How Is Gaucher Disease Inherited?
Gaucher disease is an autosomal recessive disorder. That means a person must receive the Gaucher gene from both parents in order to have the disease.
Most genes exist in pairs, with one coming from the mother and the other from the father. When one Gaucher gene in the pair is abnormal, the child is an asymptomatic carrier who can pass that abnormal gene to his or her children. When both genes in the pair are defective, a person will have Gaucher disease.
What does this mean for a parent who has Gaucher disease?
- If your partner does not have the Gaucher gene: Each of your children will be carriers.
- If your partner is a carrier of the Gaucher gene: Each child will have a 50 percent chance of having Gaucher disease and a 50 percent chance of being a carrier.
- If your partner also has Gaucher disease: Each of your children will have Gaucher disease.
The chart below shows how parents pass the Gaucher gene to their children.
What Is Gaucher Disease Carrier Status?
A person who has just one Gaucher gene is called a carrier. Carriers do not have Gaucher disease, nor do they experience symptoms. However, carriers can pass the Gaucher gene to their children.
When both parents are carriers, each pregnancy has a 1 in 4 chance that the baby will be born with Gaucher disease. A carrier having a child with someone who has Gaucher disease also increases the risk. Genetic counseling can help you understand these risks. Learn more about the genetics of Gaucher disease carrier status, or find out about prenatal screening and genetic counseling for Gaucher disease.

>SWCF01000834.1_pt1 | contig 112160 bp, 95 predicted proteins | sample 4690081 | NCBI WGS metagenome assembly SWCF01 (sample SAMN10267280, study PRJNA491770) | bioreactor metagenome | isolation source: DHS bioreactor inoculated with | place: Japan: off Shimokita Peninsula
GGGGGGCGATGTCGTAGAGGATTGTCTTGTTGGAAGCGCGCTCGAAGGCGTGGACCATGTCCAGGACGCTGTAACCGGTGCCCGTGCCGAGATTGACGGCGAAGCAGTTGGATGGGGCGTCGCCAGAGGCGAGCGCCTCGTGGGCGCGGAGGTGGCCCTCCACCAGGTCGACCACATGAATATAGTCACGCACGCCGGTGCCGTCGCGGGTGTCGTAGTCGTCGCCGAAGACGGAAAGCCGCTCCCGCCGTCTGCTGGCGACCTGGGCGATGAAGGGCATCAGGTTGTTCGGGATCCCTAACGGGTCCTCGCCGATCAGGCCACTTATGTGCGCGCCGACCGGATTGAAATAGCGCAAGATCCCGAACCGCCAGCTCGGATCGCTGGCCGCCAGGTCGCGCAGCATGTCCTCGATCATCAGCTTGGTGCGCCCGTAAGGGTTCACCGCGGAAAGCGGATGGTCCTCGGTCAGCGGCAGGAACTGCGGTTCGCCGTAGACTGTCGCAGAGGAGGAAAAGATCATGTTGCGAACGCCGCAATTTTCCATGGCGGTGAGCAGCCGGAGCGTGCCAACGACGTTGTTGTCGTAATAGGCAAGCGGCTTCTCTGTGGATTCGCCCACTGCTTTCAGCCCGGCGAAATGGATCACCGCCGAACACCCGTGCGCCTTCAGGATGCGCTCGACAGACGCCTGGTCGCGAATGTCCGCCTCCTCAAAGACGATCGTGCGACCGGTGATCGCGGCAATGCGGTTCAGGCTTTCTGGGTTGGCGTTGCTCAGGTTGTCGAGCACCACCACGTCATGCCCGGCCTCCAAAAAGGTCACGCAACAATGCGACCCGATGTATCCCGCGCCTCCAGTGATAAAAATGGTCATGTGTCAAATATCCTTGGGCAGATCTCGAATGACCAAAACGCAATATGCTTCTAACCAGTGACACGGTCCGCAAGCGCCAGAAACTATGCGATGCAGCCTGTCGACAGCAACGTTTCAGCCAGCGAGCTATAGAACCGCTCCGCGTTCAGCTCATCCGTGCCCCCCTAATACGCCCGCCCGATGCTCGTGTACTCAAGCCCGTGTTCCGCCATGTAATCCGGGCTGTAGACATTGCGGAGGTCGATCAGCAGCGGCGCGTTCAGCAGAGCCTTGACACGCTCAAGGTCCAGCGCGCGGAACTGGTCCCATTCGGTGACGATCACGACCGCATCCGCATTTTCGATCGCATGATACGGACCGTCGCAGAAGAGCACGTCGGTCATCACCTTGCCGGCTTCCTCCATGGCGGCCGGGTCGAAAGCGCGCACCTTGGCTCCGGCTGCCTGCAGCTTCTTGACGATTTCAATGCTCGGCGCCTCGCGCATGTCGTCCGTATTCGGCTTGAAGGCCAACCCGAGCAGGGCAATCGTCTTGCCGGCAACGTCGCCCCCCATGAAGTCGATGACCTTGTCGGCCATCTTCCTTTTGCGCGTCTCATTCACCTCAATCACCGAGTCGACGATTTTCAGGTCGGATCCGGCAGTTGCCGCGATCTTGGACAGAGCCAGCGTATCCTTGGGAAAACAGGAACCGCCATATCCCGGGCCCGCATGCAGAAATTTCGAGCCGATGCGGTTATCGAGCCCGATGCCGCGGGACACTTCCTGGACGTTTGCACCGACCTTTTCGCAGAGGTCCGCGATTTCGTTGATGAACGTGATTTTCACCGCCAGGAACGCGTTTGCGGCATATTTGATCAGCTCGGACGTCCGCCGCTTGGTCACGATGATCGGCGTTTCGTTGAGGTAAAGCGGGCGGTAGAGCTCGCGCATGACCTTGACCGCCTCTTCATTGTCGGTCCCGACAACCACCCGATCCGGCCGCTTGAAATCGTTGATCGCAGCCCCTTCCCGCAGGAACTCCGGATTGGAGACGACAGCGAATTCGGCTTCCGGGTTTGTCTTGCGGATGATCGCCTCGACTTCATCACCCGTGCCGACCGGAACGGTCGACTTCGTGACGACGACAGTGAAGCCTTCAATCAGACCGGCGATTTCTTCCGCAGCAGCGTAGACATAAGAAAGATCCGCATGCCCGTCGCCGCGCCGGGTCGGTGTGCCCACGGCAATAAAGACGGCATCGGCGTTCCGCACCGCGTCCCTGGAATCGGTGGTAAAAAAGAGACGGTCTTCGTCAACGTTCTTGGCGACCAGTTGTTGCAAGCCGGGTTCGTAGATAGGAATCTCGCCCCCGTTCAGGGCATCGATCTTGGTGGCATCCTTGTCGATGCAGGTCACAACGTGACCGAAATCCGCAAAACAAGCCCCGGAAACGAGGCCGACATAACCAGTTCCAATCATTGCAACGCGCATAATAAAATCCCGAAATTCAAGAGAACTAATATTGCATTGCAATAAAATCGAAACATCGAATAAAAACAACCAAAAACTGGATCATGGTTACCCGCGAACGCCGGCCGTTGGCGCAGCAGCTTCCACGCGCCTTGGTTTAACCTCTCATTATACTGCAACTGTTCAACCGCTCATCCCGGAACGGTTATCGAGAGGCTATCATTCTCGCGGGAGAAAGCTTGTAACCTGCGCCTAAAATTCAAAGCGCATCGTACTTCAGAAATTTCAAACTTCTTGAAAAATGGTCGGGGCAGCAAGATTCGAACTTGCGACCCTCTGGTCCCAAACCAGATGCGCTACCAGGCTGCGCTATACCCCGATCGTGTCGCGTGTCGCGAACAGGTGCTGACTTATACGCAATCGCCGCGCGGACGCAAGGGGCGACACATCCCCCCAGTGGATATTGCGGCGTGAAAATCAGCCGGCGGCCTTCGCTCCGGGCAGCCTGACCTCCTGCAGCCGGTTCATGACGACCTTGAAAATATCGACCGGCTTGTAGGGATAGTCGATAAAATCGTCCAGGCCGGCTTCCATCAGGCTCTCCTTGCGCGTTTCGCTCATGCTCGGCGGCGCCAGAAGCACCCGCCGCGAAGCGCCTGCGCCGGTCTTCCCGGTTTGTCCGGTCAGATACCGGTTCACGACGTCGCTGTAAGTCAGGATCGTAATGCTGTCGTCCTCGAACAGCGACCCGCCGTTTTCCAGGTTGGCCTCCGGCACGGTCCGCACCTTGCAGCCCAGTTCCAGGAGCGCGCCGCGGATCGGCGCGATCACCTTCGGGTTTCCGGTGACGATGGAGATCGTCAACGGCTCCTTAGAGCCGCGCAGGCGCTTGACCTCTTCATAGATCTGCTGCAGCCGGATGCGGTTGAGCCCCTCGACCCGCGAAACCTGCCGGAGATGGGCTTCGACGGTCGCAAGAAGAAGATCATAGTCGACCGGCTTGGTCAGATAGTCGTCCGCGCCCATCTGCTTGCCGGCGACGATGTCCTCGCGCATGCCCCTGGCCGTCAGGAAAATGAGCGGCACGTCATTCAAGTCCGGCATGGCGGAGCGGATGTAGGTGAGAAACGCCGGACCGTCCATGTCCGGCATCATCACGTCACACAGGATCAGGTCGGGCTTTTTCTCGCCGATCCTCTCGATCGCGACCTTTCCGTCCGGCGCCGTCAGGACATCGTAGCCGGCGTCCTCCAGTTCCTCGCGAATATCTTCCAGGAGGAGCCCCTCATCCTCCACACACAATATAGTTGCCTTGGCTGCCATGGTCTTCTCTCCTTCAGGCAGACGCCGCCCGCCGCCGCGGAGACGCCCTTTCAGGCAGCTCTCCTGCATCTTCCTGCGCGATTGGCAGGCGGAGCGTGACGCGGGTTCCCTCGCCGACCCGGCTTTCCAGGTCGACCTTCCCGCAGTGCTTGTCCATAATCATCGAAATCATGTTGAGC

What If I Experience Symptoms?
A true carrier will not experience symptoms of Gaucher disease. If you have symptoms like enlarged spleen or severe bone pain, you may need retesting and/or evaluation for a different condition associated with these signs and symptoms.
Researchers have linked more than 400 genetic mutations to Gaucher disease. Doctors now screen for more genetic mutations than they did decades ago, so it is possible in rare cases that a person with Gaucher disease may have been misdiagnosed as a carrier. In these cases, an enzyme test called a beta-glucosidase leukocyte (BGL) test will generally show whether or not you have Gaucher disease. Find out more about testing for Gaucher disease.
Which Genetic Mutations Are Most Severe?
Scientists have identified more than 400 genetic mutations associated with Gaucher disease. Certain genetic mutations can cause more severe symptoms, but genetics alone do not determine disease severity.
Here are some factors scientists have identified about genetic mutations associated with Gaucher disease:
- Having 2 copies of the L444P mutation causes neurological symptoms and is related to Gaucher disease types 2 and 3.
- Patients with 1 copy of an N370S mutations plus another mutation almost certainly will have Gaucher disease type 1.
- Patients with 2 copies of the N370S mutation may have a milder form of Gaucher disease than people with just one N370S copy plus another mutation.